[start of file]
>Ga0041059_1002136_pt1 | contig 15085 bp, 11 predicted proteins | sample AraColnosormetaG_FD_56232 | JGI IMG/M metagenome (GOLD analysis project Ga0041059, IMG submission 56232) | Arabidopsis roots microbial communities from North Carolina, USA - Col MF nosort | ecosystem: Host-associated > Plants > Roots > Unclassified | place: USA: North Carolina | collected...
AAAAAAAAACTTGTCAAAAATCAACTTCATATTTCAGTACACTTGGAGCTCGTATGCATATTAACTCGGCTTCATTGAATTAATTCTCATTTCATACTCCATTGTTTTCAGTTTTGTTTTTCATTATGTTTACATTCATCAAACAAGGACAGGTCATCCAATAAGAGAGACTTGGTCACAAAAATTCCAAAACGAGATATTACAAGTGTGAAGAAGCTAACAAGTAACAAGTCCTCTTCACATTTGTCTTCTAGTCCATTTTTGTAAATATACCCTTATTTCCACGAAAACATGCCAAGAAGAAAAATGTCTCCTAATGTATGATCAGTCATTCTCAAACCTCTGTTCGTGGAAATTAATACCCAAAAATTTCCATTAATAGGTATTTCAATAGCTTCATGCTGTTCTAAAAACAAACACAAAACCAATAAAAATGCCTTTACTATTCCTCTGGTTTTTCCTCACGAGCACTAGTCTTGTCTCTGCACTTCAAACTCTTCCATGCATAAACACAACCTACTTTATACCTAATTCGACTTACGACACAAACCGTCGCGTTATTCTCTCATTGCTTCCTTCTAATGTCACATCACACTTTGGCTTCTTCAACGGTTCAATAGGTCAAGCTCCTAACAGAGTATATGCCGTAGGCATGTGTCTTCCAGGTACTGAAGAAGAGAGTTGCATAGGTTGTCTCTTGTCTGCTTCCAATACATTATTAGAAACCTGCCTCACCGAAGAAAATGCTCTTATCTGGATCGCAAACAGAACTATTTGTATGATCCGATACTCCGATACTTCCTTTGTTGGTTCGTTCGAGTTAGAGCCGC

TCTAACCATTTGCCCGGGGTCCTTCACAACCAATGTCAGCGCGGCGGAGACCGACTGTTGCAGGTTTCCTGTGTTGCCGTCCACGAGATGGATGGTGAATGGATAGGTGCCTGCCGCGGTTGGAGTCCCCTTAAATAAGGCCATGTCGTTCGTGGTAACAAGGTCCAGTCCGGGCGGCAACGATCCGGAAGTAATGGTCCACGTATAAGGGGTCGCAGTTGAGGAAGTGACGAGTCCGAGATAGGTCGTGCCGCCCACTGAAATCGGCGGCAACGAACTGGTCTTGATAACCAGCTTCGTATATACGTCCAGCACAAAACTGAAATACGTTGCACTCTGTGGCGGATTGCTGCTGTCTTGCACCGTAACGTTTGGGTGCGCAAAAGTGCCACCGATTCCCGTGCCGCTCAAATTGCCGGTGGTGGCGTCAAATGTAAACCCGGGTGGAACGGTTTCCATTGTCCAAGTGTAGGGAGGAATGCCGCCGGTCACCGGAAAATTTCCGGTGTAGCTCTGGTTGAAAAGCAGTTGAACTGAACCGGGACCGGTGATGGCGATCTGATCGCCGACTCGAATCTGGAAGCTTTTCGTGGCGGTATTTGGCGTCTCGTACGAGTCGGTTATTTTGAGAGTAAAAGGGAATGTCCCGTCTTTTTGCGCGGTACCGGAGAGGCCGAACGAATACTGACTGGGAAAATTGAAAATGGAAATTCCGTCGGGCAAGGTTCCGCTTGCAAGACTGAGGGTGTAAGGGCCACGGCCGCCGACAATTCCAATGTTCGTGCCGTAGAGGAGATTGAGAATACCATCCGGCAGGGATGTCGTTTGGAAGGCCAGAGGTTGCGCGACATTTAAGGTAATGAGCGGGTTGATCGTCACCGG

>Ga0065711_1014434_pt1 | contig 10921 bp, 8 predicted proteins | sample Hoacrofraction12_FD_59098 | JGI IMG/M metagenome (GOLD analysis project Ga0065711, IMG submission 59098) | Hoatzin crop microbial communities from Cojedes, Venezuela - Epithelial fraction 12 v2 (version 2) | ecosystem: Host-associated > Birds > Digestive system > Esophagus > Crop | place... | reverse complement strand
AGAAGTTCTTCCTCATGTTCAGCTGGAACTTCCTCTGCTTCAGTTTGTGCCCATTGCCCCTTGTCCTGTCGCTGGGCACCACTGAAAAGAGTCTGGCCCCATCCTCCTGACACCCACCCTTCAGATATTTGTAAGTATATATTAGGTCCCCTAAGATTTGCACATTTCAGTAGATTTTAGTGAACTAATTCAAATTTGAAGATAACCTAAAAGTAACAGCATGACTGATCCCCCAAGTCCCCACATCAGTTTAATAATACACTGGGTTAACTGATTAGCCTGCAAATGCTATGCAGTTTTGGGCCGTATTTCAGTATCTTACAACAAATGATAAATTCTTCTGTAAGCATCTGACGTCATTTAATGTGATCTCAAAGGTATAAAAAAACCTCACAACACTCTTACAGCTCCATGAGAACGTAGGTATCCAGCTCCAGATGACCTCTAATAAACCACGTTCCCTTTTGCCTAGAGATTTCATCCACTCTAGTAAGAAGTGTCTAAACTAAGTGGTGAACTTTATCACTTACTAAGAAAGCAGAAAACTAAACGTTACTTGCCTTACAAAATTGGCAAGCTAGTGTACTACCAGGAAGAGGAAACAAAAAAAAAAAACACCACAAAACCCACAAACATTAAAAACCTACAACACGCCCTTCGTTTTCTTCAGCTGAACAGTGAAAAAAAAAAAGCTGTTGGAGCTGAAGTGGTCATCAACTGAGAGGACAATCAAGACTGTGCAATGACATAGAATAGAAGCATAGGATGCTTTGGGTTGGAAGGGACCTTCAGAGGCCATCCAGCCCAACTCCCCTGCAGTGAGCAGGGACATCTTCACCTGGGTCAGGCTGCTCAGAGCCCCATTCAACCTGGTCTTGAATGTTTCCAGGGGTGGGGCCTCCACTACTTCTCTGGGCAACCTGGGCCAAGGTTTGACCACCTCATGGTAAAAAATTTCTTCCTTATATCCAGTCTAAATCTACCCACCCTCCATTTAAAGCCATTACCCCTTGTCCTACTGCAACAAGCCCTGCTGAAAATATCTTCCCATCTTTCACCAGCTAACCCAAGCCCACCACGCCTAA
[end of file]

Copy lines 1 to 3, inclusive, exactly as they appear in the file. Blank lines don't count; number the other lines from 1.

>Ga0041059_1002136_pt1 | contig 15085 bp, 11 predicted proteins | sample AraColnosormetaG_FD_56232 | JGI IMG/M metagenome (GOLD analysis project Ga0041059, IMG submission 56232) | Arabidopsis roots microbial communities from North Carolina, USA - Col MF nosort | ecosystem: Host-associated > Plants > Roots > Unclassified | place: USA: North Carolina | collected...
AAAAAAAAACTTGTCAAAAATCAACTTCATATTTCAGTACACTTGGAGCTCGTATGCATATTAACTCGGCTTCATTGAATTAATTCTCATTTCATACTCCATTGTTTTCAGTTTTGTTTTTCATTATGTTTACATTCATCAAACAAGGACAGGTCATCCAATAAGAGAGACTTGGTCACAAAAATTCCAAAACGAGATATTACAAGTGTGAAGAAGCTAACAAGTAACAAGTCCTCTTCACATTTGTCTTCTAGTCCATTTTTGTAAATATACCCTTATTTCCACGAAAACATGCCAAGAAGAAAAATGTCTCCTAATGTATGATCAGTCATTCTCAAACCTCTGTTCGTGGAAATTAATACCCAAAAATTTCCATTAATAGGTATTTCAATAGCTTCATGCTGTTCTAAAAACAAACACAAAACCAATAAAAATGCCTTTACTATTCCTCTGGTTTTTCCTCACGAGCACTAGTCTTGTCTCTGCACTTCAAACTCTTCCATGCATAAACACAACCTACTTTATACCTAATTCGACTTACGACACAAACCGTCGCGTTATTCTCTCATTGCTTCCTTCTAATGTCACATCACACTTTGGCTTCTTCAACGGTTCAATAGGTCAAGCTCCTAACAGAGTATATGCCGTAGGCATGTGTCTTCCAGGTACTGAAGAAGAGAGTTGCATAGGTTGTCTCTTGTCTGCTTCCAATACATTATTAGAAACCTGCCTCACCGAAGAAAATGCTCTTATCTGGATCGCAAACAGAACTATTTGTATGATCCGATACTCCGATACTTCCTTTGTTGGTTCGTTCGAGTTAGAGCCGC

TCTAACCATTTGCCCGGGGTCCTTCACAACCAATGTCAGCGCGGCGGAGACCGACTGTTGCAGGTTTCCTGTGTTGCCGTCCACGAGATGGATGGTGAATGGATAGGTGCCTGCCGCGGTTGGAGTCCCCTTAAATAAGGCCATGTCGTTCGTGGTAACAAGGTCCAGTCCGGGCGGCAACGATCCGGAAGTAATGGTCCACGTATAAGGGGTCGCAGTTGAGGAAGTGACGAGTCCGAGATAGGTCGTGCCGCCCACTGAAATCGGCGGCAACGAACTGGTCTTGATAACCAGCTTCGTATATACGTCCAGCACAAAACTGAAATACGTTGCACTCTGTGGCGGATTGCTGCTGTCTTGCACCGTAACGTTTGGGTGCGCAAAAGTGCCACCGATTCCCGTGCCGCTCAAATTGCCGGTGGTGGCGTCAAATGTAAACCCGGGTGGAACGGTTTCCATTGTCCAAGTGTAGGGAGGAATGCCGCCGGTCACCGGAAAATTTCCGGTGTAGCTCTGGTTGAAAAGCAGTTGAACTGAACCGGGACCGGTGATGGCGATCTGATCGCCGACTCGAATCTGGAAGCTTTTCGTGGCGGTATTTGGCGTCTCGTACGAGTCGGTTATTTTGAGAGTAAAAGGGAATGTCCCGTCTTTTTGCGCGGTACCGGAGAGGCCGAACGAATACTGACTGGGAAAATTGAAAATGGAAATTCCGTCGGGCAAGGTTCCGCTTGCAAGACTGAGGGTGTAAGGGCCACGGCCGCCGACAATTCCAATGTTCGTGCCGTAGAGGAGATTGAGAATACCATCCGGCAGGGATGTCGTTTGGAAGGCCAGAGGTTGCGCGACATTTAAGGTAATGAGCGGGTTGATCGTCACCGG